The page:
Det första blogginlägget är på engelska och skrivet av Veronica Rebora ifrån Argentina. Jag har delat med mig om Tynningö och ölivet till henne vilket gör att hon fått en inblick i det samtidigt som hon kan se det i ett lite större perspektiv. Jag fick en större förståelse för varför jag trivs så bra på Tynningö och känner en sådan stolthet i att bo här.
“The man who lives in a small community lives in a much larger world. He knows much more of the fierce variety and uncompromising divergences of men…In a large community, we can choose our companions. In a small community, our companions are chosen for us. Thus in all extensive and highly civilized society groups come into existence founded upon sympathy, and shut out the real world more sharply than the gates of a monastery. There is nothing really narrow about the clan; the thing which is really narrow is the clique.”
― G.K. Chesterton, Heretics.
We all have seen those Hollywood movies where small town dreamers “make it big” in the big cities such as Los Angeles, New York, Paris, or any other Capital City in the world. Romance, refinement, and adventure seem to be waiting in every corner; life is unpredictable and exciting, and triumph, fame and glory are usually linked to the bright street lights of urban avenues.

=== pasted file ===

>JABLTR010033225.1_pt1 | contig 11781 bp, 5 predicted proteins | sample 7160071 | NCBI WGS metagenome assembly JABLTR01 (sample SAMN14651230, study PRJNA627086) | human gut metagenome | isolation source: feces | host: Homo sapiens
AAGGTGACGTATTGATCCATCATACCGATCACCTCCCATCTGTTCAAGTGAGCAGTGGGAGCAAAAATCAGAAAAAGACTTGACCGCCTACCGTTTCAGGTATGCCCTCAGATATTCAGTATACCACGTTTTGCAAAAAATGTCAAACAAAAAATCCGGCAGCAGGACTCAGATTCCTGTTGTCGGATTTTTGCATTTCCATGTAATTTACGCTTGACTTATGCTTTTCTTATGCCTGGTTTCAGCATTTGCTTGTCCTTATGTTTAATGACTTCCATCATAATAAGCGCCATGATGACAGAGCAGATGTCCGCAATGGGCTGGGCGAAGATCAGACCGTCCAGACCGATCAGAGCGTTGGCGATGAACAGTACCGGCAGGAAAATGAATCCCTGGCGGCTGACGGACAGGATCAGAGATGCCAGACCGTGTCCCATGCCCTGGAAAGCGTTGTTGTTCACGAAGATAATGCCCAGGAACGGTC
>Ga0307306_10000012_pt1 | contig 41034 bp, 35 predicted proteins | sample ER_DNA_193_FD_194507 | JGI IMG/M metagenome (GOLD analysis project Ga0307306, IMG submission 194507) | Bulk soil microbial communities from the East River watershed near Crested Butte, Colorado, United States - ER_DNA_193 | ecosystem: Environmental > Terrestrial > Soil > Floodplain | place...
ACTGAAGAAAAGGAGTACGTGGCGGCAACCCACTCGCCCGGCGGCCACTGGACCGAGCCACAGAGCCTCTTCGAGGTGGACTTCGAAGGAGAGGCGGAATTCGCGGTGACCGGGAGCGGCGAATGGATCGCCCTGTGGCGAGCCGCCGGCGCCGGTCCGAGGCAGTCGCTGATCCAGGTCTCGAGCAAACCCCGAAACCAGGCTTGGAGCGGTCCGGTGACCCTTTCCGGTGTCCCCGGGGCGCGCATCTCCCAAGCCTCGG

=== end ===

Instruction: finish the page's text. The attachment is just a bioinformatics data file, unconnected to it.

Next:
But, although the media and advertisement factories are always selling the advantages and mystique of big city lights and dreams, there is an abundance of reasons to live in a small town, and more and more people are moving out of the city to the countryside saying that their reasons to live in a small town started with wanting a slower pace of life, or a better place to bring up their children. There are some brilliant benefits to living in a city, of course, but here are 8 reasons to live in a small town.
- SENSE OF COMMUNITY:
You may not have the whole town round for dinner once a week, but when there is a crisis – like a fire on a farm or somebody loses their dog or a flood – you will be amazed at how the community rallies together to get their fellow townsfolk the help they need. A sense of community is one of the main cited reasons from those who choose to live in a small town.
- THE STARS:
If you think back to your childhood, when life was not quite as chaotic, you may be lucky enough to remember a wide open sky with a carpet of stars. In the country, or small town, you get to have that every single night of your life. Living in a smaller town also means leaving the light pollution of the city behind.
- NO TRAFFIC (…AND THERE IS ALWAYS PARKING!):
Either when you have lived in a small town for a while, or you are still living in one, you become virtually allergic to traffic, as the only small town traffic you will encounter is a herd of sheep in the ‘’main road’’, some dog laying on your driveway, or a neighbor’s car, snowbike or tractor blocking up the entrance to a street. And there is always parking outside the grocery store – question is will you need it if you came on your bicycle or horse? Alternatives in a smaller town are available, including walking distances to all the significant points. Healthier, eco-friendly, and stress-free.
- FRESH AIR: